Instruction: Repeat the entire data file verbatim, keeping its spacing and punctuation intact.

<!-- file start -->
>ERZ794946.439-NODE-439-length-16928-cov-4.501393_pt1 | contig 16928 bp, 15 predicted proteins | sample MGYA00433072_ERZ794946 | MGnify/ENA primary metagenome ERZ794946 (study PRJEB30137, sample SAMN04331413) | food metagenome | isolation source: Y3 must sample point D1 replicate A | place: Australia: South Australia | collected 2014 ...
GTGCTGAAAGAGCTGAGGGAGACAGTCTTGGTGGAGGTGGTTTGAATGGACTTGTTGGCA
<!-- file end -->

>ERZ794946.439-NODE-439-length-16928-cov-4.501393_pt1 | contig 16928 bp, 15 predicted proteins | sample MGYA00433072_ERZ794946 | MGnify/ENA primary metagenome ERZ794946 (study PRJEB30137, sample SAMN04331413) | food metagenome | isolation source: Y3 must sample point D1 replicate A | place: Australia: South Australia | collected 2014 ...
GTGCTGAAAGAGCTGAGGGAGACAGTCTTGGTGGAGGTGGTTTGAATGGACTTGTTGGCA